In Wales, and in a few places in the south and west of England, the custom still lingered of planting graves with flowers and sweet herbs: --
Two whitened flintstones mark the feet and head;
Pepys makes mention of a churchyard near Southampton where the graves were accustomed to be all sown with sage.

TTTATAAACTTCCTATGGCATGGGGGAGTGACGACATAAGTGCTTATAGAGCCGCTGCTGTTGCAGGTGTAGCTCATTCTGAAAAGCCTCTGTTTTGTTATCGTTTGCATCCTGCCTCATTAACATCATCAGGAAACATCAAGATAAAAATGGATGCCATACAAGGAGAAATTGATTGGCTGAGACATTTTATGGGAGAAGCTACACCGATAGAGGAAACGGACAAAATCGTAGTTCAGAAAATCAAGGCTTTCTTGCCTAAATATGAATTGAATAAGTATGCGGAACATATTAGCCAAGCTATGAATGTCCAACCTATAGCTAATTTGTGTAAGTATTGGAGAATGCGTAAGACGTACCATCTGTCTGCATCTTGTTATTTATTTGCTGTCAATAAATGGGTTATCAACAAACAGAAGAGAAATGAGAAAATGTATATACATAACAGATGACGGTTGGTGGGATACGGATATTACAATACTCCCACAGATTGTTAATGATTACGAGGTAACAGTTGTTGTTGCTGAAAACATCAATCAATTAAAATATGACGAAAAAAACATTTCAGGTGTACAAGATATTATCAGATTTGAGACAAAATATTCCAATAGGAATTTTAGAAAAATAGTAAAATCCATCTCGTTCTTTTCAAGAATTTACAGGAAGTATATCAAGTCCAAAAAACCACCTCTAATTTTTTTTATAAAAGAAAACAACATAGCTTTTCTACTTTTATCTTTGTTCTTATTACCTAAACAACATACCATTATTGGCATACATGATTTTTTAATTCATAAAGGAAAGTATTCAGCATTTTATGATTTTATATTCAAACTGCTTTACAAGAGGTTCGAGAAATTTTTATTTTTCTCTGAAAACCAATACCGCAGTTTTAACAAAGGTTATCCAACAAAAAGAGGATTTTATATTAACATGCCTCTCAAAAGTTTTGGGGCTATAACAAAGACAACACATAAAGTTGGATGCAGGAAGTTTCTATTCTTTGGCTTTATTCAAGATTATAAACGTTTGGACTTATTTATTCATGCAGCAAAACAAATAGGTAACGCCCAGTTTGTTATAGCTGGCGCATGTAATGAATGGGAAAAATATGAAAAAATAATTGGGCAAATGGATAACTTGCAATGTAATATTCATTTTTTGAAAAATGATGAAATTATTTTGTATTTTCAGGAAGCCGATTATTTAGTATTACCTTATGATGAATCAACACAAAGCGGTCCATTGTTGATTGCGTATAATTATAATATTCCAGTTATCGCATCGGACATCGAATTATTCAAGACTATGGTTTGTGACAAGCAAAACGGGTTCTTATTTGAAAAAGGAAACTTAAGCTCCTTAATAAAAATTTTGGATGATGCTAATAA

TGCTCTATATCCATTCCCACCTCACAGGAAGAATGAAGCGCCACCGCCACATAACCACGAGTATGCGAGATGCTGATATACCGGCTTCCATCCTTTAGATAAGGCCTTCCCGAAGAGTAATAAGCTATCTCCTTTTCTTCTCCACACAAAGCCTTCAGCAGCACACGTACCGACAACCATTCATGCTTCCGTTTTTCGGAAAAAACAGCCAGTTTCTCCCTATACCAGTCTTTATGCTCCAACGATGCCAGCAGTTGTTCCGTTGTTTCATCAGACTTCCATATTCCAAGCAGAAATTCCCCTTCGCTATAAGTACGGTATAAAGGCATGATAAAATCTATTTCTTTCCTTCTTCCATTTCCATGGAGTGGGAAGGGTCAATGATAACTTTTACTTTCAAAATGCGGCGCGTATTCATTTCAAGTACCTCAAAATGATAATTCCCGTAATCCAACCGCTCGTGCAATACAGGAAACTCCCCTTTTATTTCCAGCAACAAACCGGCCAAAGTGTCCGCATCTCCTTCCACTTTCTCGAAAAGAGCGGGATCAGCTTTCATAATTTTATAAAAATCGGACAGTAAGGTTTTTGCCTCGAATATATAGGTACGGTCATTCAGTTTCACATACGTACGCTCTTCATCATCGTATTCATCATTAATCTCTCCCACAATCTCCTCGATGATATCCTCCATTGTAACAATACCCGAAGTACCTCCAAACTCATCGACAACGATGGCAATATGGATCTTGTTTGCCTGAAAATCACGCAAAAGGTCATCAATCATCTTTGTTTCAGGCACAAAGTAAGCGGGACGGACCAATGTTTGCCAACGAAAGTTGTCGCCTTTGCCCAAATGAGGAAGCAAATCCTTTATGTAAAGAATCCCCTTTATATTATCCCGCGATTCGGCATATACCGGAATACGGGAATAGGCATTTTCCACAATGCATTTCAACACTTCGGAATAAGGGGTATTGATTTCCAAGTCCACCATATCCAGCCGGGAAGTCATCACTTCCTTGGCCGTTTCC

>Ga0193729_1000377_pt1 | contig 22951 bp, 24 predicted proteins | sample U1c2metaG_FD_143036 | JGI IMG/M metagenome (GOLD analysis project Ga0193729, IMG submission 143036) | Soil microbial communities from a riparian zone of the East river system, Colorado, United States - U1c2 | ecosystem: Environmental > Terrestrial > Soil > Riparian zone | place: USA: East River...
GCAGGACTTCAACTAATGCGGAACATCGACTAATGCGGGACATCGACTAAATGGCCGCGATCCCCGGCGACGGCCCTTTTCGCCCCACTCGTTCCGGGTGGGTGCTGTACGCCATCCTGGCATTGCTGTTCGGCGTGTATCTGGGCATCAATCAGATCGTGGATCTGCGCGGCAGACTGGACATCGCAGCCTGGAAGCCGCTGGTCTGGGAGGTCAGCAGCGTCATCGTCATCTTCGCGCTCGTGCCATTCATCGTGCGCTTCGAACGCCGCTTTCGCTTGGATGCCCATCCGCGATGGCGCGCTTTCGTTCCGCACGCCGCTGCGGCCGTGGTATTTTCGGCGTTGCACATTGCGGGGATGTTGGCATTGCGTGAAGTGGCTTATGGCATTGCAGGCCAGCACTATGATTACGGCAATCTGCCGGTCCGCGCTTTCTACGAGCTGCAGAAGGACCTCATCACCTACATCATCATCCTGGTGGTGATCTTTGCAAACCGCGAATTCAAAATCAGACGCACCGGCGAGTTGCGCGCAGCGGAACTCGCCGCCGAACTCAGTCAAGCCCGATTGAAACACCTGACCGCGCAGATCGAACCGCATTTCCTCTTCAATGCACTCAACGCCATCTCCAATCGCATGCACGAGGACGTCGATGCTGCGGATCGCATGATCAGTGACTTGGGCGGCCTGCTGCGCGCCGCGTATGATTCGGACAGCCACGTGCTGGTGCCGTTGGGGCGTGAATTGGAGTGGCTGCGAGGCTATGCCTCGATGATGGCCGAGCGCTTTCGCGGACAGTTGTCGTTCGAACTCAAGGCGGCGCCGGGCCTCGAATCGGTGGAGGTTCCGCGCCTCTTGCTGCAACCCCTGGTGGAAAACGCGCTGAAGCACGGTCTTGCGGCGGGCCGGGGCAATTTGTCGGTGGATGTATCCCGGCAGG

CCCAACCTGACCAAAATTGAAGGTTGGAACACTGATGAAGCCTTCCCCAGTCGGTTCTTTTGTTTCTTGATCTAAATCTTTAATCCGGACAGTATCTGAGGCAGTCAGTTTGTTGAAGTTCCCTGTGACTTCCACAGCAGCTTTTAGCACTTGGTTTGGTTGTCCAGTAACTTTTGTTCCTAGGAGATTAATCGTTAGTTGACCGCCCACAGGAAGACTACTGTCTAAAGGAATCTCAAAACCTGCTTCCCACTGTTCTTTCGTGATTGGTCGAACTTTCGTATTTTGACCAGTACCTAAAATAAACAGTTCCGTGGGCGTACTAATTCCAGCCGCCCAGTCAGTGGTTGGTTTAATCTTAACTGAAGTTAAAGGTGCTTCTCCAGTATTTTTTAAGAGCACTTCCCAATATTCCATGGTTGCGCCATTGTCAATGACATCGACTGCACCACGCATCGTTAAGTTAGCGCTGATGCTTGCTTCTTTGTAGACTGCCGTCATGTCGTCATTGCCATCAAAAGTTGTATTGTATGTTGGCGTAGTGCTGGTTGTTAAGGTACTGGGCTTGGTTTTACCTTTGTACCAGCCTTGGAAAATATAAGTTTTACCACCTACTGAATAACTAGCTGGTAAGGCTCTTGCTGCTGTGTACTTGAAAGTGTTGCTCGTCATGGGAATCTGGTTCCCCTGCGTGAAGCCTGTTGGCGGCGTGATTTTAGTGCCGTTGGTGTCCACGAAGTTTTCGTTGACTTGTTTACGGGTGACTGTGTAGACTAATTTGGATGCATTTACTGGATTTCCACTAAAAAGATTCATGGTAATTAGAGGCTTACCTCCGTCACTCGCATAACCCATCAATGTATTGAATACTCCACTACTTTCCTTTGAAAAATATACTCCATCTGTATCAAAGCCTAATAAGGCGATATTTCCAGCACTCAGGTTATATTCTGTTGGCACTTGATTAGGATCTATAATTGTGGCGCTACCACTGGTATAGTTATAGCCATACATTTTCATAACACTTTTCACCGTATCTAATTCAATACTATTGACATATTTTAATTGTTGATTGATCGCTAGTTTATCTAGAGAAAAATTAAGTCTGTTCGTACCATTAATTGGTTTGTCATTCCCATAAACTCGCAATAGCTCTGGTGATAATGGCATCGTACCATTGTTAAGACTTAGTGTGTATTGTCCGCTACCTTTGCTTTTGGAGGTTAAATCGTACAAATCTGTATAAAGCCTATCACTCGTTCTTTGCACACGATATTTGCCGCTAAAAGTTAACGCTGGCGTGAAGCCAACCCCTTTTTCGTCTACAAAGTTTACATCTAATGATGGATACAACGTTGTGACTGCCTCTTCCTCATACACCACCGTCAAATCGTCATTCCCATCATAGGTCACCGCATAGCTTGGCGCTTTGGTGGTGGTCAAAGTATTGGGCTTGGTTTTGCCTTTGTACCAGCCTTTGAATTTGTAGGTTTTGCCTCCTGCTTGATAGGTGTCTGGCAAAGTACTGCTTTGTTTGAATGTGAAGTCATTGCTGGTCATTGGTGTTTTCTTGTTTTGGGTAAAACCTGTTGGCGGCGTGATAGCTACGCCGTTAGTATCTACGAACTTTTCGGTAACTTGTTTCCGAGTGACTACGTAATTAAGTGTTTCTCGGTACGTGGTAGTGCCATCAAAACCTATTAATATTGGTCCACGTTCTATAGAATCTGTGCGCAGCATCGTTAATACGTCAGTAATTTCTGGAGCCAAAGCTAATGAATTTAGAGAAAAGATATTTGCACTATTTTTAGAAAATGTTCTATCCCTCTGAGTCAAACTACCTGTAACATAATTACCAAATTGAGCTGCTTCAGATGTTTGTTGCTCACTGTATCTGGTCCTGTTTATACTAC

Before leaving the subject of church fabrics and their immediate surroundings, some little mention should be made of the effort made at the beginning of the century to supply the deficiency of churches in London. 'After some pause,' writes Addison, in one of his Roger de Coverley papers, 'the old knight, turning about his head twice or thrice to take a survey of the great metropolis, bid me observe how thick the City was set with churches, and that there was scarce a single steeple on this side Temple Bar. "A most heathenish sight!" said Sir Roger. "There is no religion at this end of the town. The fifty new churches will very much mend the prospect, but church work is slow, very slow."' That growth of London, which was to bring within its vast embrace village after village and hamlet after hamlet, was already fast progressing, and in the early part of the century had greatly outstripped all church provision. Dean Swift, it is said, has the credit of having first aroused public attention to this want. In a paragraph of his 'Project for the Advancement of Religion,' he had said 'that five parts out of six of the people are absolutely hindered from hearing divine service, particularly here in London, where a single minister with one or two curates has the care sometimes of about 20,000 souls incumbent on him.' A resolution was carried in the House of Commons (May 1711), that fifty new churches were necessary within the bills of mortality, and 350,000l. were granted for the purpose, 'which was a very popular thing.' Of the proposed fifty, twelve were built; the money for which was raised by a duty on coal -- 2s. per chaldron from 1716 to 1720, and 3s. from 1720 to 1724. After this exertion the work of church-building seems to have pretty nearly ended for the century. Towards the middle of it, the bishops complained in their Charges that there was no spirit for building churches, and that the occasional briefs issued for the purpose brought in very little. Fifty years later the question had again become too serious to be overlooked, and with the revival of deeper religion in the Church, there was little likelihood of its being allowed to rest. In large towns, the disproportion between the population and the number and size of churches had become so great 'that not a tenth of the inhabitants could be received into them were they so disposed.' A return made in 1811 showed that in a thousand large parishes in different parts of the kingdom there was church accommodation for only a seventh part of their aggregate population. Parliament granted a million for the erection of new churches, and large subscriptions were raised by the societies. But Polwhele, writing in 1819, said there were two large London parishes, with a joint population of above 120,000, which kept their village churches with room for not more than 200; and that in 1812, Dr. Middleton tried in vain to build a new church for St. Pancras, where the population was 100,000, and the church would only accommodate 300. These facts seem almost incredible; probably the writer from whom they are quoted overlooked subsidiary chapels attached to the parish church. It is, however, very clear that in London and many of the large towns no energetic efforts had for a long time been made to meet necessities of very crying urgency.